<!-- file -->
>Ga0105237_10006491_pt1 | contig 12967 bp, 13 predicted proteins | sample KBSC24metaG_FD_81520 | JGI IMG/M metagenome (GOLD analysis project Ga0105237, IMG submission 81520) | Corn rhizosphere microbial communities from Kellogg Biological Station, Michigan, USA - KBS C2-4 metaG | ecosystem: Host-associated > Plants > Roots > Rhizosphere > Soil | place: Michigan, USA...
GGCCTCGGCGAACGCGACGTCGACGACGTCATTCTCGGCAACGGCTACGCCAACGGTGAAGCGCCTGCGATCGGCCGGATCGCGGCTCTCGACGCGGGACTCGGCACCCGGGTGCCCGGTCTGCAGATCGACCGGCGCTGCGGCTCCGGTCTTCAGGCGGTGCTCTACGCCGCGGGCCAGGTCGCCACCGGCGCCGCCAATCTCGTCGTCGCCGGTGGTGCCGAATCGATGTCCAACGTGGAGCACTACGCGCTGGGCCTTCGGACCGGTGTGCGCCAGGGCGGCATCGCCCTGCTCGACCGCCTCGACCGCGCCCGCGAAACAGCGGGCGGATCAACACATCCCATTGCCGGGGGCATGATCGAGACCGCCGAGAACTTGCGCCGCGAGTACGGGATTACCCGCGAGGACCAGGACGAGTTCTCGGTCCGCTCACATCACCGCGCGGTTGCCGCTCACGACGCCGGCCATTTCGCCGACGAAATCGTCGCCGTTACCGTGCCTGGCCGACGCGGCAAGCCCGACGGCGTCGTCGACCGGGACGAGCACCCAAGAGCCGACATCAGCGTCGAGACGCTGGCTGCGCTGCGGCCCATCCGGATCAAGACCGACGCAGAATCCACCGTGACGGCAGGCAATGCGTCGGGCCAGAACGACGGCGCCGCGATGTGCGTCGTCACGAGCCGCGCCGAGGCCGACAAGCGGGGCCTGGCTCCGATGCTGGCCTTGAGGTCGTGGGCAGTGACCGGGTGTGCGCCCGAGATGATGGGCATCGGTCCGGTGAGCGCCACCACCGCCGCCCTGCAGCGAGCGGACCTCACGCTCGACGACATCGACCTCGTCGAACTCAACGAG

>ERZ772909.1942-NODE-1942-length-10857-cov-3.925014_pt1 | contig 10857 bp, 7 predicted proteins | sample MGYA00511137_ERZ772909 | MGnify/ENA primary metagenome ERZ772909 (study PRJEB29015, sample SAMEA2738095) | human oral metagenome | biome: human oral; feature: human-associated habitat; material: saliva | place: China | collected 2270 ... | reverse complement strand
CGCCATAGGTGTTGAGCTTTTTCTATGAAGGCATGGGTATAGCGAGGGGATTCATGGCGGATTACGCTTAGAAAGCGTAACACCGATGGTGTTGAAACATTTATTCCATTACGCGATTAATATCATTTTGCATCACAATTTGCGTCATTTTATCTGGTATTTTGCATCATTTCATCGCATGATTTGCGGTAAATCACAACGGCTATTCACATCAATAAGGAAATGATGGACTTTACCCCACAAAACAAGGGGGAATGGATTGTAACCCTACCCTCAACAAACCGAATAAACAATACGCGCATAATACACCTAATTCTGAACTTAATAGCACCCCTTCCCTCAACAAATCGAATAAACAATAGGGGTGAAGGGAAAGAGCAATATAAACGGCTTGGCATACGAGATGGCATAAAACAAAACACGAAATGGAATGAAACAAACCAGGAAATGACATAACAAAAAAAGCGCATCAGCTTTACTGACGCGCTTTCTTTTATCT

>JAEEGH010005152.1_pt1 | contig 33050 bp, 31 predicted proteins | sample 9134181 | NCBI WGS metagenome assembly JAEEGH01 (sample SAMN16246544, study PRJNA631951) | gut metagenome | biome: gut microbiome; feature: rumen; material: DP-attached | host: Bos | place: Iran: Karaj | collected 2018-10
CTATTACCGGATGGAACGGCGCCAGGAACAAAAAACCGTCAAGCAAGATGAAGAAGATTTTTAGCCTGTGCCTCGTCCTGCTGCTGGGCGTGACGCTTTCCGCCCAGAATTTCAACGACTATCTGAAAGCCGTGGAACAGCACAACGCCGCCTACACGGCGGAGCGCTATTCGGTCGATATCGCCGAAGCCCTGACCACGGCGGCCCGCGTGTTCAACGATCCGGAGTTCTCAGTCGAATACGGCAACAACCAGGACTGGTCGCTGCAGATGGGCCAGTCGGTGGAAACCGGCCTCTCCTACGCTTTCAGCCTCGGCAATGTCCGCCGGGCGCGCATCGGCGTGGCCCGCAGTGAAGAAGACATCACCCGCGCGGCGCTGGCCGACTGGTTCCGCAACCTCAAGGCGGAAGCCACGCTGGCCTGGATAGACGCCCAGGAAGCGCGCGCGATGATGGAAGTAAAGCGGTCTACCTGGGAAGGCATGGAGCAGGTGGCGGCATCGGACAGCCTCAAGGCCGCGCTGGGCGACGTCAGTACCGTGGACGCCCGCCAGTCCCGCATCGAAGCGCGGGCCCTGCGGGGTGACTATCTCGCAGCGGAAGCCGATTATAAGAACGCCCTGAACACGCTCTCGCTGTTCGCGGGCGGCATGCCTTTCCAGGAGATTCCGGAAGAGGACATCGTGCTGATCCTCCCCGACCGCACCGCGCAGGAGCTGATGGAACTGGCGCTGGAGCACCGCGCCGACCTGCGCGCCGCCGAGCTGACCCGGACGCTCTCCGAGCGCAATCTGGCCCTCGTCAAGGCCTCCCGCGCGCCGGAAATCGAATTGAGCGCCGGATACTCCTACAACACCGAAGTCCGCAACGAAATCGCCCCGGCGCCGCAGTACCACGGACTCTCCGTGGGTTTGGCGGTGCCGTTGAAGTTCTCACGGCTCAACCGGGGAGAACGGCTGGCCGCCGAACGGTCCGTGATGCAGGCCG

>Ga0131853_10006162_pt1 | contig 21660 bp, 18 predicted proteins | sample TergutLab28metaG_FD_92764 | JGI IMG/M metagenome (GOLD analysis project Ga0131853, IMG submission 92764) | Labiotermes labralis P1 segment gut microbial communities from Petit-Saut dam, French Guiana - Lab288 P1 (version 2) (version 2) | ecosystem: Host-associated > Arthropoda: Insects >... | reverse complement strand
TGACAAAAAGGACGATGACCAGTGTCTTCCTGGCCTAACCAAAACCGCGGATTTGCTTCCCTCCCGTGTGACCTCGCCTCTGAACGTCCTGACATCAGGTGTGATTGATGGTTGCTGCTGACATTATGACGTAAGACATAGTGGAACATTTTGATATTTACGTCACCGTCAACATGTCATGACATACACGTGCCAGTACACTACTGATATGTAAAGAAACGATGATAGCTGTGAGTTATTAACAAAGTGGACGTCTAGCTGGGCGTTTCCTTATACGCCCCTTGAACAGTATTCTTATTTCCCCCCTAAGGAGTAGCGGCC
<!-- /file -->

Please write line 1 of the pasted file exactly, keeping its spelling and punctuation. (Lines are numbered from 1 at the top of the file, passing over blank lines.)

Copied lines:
>Ga0105237_10006491_pt1 | contig 12967 bp, 13 predicted proteins | sample KBSC24metaG_FD_81520 | JGI IMG/M metagenome (GOLD analysis project Ga0105237, IMG submission 81520) | Corn rhizosphere microbial communities from Kellogg Biological Station, Michigan, USA - KBS C2-4 metaG | ecosystem: Host-associated > Plants > Roots > Rhizosphere > Soil | place: Michigan, USA...